Flavored Malt Beverages: Origins and Applicable Federal Regulations

6 bottles of different beers lined up on a table

By: Brad Berkman and Louis Terminello, Greenspoon Marder

There is a strange concoction that lurks within the bowels of the brewer’s tank. It is formed with malt, but is not beer, it is something other whose mere mention may frighten beer aficionados to the essence of their being. This mysterious liquid soon slithers through tubes and to the bottling line where 12oz bottles are filled with this ethereal liquid. The bottles make their way to the grocery shelf where it is soon removed from its cold box perch to the refrigerators of eager consumers. There the potion rests until its top is popped and it’s brought to the lips of the drinker. A first sip and this bottled creature metamorphizes to a glorious nectar, causing a love affair that is reflected in astounding Nielsen numbers. To the disappointment of any beer geeks, the flavored malt beverage or FMB is a darling of the brewing industry, not for its purist nature but for the sound of jingling coin that comes from the brewer’s pocketbook after each batch is made and sold and drank and asked for more of. The FMB is a clear consumer favorite.

  The FMB as a category, has an Alcohol and Tobacco Tax and Trade Bureau (TTB), codified definition. Before we get there, however, the reader should be aware that the style of drink isn’t a new phenomenon. The drink made its way first on to the shelves of certain European countries in the late 1990’s, among other places, and caused quite a bit of controversy for its generally sweet flavor profile, small bottle size, and perceived target audience.

Of course, it bears refreshing the memory that these drinks were and are offered as beer alternatives. They are meant to be, in most iterations, a light, flavorful alternative to traditional beers. Initially, they were referred to as alcopops, and now are more commonly called Ready-to Drinks or RTD’s (there are many drinks formulas that fall into the RTD category, including spirits based and non-malt based (see hard seltzer), but certainly FMB’s are a leader in that general category. Another publication reports that beer RTD’s “make up the vast majority of overall RTD’s sales with 42.7% of RTD dollar sales coming from FMB’s.  

  Some early precursors to contemporary FMB’s, the reader may recall, were Smirnoff Ice, WKD and Hoopers Hooch. In fact, this writer recalls from his prior career in “the industry”, travelling to the UK and witnessing the small cold-boxes stationed below virtually every back bar and thinking that the English will drink anything and wondering how long it will take before these drinks make their way across the Atlantic to the shores of the United Sates. Woe is me, if I only had bought stock.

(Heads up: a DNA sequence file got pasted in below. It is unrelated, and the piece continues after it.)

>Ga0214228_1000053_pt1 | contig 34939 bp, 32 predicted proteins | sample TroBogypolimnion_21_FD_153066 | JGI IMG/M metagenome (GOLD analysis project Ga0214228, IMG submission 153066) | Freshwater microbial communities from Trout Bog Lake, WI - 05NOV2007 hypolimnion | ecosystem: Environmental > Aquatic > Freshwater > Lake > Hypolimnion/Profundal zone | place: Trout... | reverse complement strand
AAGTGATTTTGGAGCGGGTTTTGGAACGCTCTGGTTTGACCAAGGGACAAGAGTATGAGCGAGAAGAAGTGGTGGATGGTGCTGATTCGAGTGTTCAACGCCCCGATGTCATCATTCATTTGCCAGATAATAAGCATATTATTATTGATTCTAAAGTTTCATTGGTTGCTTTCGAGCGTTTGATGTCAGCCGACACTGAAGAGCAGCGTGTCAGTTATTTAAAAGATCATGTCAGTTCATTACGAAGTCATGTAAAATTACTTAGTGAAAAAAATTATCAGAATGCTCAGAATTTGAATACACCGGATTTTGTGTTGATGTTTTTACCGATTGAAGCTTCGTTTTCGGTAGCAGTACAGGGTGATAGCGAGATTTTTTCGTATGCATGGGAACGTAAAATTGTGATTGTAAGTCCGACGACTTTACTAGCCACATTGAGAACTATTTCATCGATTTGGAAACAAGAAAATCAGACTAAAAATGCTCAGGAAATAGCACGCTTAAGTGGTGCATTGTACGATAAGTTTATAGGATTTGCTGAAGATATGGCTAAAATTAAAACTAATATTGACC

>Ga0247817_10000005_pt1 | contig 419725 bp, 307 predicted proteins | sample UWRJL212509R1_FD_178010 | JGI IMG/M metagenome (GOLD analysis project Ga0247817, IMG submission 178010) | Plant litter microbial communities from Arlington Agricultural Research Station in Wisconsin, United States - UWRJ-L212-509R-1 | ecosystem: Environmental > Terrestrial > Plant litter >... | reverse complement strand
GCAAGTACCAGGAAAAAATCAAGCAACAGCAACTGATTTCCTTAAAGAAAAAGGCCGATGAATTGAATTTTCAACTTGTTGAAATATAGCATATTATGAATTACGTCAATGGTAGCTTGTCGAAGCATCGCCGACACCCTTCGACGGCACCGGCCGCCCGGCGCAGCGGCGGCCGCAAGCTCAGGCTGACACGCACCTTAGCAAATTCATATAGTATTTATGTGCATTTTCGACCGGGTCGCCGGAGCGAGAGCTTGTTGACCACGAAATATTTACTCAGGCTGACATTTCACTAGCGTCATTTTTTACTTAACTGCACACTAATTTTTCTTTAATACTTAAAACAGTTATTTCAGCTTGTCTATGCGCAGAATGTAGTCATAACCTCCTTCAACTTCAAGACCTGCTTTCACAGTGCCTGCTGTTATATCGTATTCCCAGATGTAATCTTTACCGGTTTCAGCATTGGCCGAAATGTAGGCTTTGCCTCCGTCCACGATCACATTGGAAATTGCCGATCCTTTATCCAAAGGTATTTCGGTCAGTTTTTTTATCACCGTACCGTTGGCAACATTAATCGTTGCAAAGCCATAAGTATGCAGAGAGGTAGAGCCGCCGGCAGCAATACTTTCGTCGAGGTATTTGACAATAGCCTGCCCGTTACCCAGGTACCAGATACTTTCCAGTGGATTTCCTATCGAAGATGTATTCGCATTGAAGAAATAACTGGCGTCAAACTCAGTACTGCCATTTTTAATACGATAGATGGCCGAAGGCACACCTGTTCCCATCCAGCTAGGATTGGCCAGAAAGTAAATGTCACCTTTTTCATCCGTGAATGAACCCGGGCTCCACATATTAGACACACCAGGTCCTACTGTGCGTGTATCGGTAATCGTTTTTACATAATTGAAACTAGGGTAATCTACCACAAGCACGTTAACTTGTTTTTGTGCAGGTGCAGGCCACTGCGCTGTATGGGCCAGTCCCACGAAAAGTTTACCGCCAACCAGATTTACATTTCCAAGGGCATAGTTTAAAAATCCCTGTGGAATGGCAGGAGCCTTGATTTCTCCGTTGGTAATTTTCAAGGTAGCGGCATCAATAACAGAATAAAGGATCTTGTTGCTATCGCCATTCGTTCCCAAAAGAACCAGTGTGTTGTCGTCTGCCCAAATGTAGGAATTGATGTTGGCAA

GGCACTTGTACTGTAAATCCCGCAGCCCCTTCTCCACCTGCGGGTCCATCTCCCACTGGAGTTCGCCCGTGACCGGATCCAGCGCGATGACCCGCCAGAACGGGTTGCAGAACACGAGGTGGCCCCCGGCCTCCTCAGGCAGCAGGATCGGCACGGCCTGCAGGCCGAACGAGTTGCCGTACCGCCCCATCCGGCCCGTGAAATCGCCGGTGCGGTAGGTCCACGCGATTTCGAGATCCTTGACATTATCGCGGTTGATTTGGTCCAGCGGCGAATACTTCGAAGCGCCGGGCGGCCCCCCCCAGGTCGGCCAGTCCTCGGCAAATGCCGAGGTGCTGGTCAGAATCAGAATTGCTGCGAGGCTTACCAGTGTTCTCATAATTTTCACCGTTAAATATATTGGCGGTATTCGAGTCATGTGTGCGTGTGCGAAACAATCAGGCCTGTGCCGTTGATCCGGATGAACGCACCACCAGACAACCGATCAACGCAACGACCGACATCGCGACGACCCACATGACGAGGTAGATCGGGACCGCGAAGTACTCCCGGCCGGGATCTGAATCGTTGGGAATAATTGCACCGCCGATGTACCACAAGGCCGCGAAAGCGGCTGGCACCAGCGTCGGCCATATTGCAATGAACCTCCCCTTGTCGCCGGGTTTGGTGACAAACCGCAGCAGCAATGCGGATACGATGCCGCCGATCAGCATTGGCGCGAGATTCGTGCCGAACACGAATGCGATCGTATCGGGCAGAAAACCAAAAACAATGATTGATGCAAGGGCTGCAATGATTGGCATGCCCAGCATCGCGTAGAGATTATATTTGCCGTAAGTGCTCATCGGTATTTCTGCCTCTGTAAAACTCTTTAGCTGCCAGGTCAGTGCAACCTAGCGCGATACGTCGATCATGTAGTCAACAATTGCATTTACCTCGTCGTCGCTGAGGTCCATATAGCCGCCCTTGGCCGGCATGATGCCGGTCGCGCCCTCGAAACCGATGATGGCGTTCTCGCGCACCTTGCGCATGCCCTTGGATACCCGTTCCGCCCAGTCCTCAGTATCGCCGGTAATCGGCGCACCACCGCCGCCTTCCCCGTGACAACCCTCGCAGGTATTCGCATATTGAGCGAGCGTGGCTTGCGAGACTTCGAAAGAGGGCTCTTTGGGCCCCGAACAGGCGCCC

Well, the answer to the above question is, arguably 1993 with the introduction of Zima by the Coors Brewing Company. Buffs of the history of the drink will clearly remember Zima, (and the pun is intended), as the first clear, citrus-like malt-based beverage to make its way onto the beer shelf. Offered as a light alternative to beer, it had a modicum of success at introduction, but its popularity faded quickly (it was in fact re-introduced in 2017 but sales quickly sputtered out).

  The origins of RTD’s likely stemmed from restrictions on the activities permitted on the brewing premises by federal law. Creative brewers looked to unique formulations using permitted brewers’ ingredients only. A driving force behind limiting ingredients and production processes at a brewery is to ensure that tax revenue generation is not jeopardized. As the reader likely knows, malt is taxed at a different rate than wine which is taxed at a different rate than spirits and never shall the thrice be combined.  I point the reader to the following section of the Internal Revenue Code (the IRC):

26 USC 5411:

  The brewery shall be used under regulations prescribed… for the purpose of producing, packaging, and storing beer, cereal beverages containing less than one-half of 1 percent of alcohol by volume, vitamins, ice, malt, malt sirup, and other byproducts and of soft drinks; for the purpose of processing spent grain, carbon dioxide, and yeast… and for such other purposes as the Secretary by regulation may find will not jeopardize the revenue.

  As we see from the above the purpose of the brewery premises is limited to the production of beer and storing certain brewing materials. Also, the code section below has arguably a more profound limiting effect on the materials permitted on the premises. But here, I caution the reader to pay careful attention to subpart (b) of the following and different code section. It is here that lays the codified origin of the FMB.

 § 25.15 Materials for the Production of Beer

(a) Beer must be brewed from malt or from substitutes for malt. Only rice, grain of any kind, bran, glucose, sugar, and molasses are substitutes for malt. In addition, you may also use the following materials as adjuncts in fermenting beer: honey, fruit, fruit juice, fruit concentrate, herbs, spices, and other food materials.

(b) You may use flavors and other nonbeverage ingredients containing alcohol in producing beer. Flavors and other nonbeverage ingredients containing alcohol may contribute no more than 49% of the overall alcohol content of the finished beer. For example, a finished beer that contains 5.0% alcohol by volume must derive a minimum of 2.55% alcohol by volume from the fermentation of ingredients at the brewery and may derive not more than 2.45% alcohol by volume from the addition of flavors and other nonbeverage ingredients containing alcohol. In the case of beer with an alcohol content of more than 6% by volume, no more than 1.5% of the volume of the beer may consist of alcohol derived from added flavors and other nonbeverage ingredients containing alcohol.